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STORM CHAOS: Power of the sea batters the coastline
STORM force winds whipped into West Dorset as the wild winter weather resumed its assault.
Waves at West Bay threw up shingle with such force that cars parked well away from the beach had windows smashed.
Meanwhile, anxious eyes were watching the Lyme Regis cliff faces and harbour as “the worst storm in 50 years” slammed into the town.
Colin Jones, deputy launching authority for the Lyme Regis RNLI, said: “Nobody has known the weather to be like this. The sheer consistency of the wind and the rain is immense.”
The Old Shipyard facing the sea at West Bay had part of its roof ripped away and arcing power cables meant a power cut for some households.
Fallen trees blocked roads on the approach to Netherbury and at Stoke Abbott flying dustbins and debris caused hazardous driving conditions.
Steve Tucker from Ellipse Café in West Bay said: “Nothing has flooded yet but we have some really, really strong winds, though I can’t see any damage anywhere yet.
“There are some big waves coming in but nowhere near as bad as we have had but it is high tide later on and they are smashing up over the pier already.”
There was a substantial movement of land on Monmouth Beach at Lyme Regis last weekend, and with the bad weather set to continue, Tom Sunderland, senior reserve manager at Natural England, warned there could be another “significant movement”.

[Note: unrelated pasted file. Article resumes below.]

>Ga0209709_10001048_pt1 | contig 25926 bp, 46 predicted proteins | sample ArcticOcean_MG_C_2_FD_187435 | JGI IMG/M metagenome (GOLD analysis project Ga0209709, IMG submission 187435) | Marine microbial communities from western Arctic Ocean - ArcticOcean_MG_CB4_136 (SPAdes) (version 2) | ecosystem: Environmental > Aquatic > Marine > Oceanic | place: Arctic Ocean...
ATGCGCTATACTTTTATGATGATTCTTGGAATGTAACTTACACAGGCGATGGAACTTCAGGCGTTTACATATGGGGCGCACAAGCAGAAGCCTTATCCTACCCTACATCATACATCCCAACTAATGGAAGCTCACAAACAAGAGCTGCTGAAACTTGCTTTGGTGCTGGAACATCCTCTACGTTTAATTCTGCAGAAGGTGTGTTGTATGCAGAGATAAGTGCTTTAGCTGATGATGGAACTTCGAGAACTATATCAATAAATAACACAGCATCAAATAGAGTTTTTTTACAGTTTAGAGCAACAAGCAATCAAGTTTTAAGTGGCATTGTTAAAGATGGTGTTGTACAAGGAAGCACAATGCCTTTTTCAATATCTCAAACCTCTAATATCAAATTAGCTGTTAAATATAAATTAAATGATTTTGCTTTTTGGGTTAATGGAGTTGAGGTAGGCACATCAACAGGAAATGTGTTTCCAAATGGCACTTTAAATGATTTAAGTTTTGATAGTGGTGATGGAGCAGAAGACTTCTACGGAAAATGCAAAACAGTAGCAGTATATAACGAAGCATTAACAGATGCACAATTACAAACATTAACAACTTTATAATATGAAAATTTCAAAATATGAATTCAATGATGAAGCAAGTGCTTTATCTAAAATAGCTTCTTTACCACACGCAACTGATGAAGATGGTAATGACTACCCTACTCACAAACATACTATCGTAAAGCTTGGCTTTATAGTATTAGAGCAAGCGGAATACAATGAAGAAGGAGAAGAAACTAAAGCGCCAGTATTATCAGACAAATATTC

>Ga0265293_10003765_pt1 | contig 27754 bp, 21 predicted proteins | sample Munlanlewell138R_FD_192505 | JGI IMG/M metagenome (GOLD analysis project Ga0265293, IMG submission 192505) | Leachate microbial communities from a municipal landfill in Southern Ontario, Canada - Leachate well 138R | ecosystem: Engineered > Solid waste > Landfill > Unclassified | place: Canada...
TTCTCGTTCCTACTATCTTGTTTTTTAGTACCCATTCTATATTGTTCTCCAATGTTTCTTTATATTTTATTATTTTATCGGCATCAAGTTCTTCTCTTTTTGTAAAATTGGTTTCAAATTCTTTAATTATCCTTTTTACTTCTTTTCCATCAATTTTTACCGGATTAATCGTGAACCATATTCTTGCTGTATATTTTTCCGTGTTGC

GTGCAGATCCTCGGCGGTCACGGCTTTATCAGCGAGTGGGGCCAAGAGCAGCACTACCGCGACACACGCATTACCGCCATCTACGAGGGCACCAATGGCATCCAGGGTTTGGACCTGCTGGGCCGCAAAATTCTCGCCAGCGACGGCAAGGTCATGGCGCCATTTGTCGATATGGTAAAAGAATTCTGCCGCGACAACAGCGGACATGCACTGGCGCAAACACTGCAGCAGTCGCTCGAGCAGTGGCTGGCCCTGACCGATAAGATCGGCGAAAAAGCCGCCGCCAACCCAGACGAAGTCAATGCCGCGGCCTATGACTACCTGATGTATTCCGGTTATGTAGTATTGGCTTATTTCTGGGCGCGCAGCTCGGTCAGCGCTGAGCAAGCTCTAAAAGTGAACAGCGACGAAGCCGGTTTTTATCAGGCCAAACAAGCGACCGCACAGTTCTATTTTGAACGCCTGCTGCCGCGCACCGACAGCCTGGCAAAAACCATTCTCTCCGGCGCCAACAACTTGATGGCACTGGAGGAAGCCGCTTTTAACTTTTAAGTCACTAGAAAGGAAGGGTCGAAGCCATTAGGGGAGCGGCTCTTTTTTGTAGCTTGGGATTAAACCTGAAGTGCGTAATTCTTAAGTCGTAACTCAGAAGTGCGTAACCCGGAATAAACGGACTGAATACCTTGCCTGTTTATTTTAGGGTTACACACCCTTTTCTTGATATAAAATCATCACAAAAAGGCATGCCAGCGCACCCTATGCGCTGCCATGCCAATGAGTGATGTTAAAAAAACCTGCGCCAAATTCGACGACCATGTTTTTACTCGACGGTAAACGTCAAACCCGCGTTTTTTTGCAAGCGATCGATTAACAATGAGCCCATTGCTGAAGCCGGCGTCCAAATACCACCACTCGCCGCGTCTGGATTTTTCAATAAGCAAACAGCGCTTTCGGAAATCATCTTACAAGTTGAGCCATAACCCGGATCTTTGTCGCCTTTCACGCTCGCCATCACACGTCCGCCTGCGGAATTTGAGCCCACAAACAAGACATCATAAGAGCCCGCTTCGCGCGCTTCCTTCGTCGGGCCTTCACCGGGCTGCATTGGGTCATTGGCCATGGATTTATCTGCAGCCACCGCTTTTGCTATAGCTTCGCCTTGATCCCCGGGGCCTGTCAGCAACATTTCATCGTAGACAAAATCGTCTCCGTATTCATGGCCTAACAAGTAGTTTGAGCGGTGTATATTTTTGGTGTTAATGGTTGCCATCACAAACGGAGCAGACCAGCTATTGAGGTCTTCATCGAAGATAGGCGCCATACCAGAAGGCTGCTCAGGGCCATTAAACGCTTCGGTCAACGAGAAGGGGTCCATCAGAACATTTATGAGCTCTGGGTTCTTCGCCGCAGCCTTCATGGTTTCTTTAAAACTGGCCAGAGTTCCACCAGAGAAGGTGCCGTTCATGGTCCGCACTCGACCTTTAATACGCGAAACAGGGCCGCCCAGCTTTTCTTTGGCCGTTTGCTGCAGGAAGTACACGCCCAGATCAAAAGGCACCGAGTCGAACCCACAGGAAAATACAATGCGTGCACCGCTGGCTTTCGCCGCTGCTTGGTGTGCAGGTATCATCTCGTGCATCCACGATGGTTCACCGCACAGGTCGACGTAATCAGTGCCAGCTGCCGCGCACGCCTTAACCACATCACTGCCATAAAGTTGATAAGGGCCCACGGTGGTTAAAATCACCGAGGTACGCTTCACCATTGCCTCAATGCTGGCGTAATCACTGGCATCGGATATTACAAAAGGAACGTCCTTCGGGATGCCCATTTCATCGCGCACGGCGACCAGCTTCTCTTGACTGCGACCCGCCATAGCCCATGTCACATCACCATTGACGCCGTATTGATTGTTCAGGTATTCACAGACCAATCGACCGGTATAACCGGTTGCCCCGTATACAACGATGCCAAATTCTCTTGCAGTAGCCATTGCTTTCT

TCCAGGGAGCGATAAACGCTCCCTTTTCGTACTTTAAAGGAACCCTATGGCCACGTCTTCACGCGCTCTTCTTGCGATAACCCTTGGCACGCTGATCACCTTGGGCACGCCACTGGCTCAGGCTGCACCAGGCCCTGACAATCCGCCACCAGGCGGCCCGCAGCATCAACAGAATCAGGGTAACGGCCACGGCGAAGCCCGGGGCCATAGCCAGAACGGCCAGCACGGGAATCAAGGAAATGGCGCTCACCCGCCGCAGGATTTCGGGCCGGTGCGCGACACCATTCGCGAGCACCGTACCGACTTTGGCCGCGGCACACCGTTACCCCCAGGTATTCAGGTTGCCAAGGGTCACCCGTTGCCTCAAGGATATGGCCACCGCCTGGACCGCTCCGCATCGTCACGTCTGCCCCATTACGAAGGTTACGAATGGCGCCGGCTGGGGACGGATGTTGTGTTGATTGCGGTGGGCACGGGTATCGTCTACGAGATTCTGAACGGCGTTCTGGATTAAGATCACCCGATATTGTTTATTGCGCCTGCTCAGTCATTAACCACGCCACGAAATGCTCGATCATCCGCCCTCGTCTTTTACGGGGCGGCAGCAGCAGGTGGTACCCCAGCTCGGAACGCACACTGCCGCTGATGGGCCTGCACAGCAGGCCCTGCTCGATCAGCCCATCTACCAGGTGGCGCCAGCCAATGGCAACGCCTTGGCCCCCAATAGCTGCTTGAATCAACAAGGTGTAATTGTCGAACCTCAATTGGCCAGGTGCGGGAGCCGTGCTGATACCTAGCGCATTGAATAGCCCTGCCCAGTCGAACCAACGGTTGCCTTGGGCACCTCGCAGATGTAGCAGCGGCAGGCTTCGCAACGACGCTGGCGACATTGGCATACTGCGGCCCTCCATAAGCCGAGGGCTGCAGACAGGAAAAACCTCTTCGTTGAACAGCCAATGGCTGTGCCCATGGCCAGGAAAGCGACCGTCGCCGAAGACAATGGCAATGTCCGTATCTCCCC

He said: “There are small cliff falls happening all the time, which is nothing unexpected, but it certainly happens a lot more in these conditions.
“I wouldn’t be surprised if we saw a big, significant movement closer to Lyme Regis in the next few weeks. It is a very active landslip.”
Mike Higgs, Deputy Harbourmaster for Lyme Regis, was on the Cobb to try and police the area.
He said: “You can only prepare yourselves so much, we just have to be around to police the harbour, the Cobb and stop people walking on the Cobb.
“Last week’s storm was slightly worse because the tide was much higher but the wind today has been fierce. It has gone up to storm force 11 at times.
“This phase of storms has been relentless.”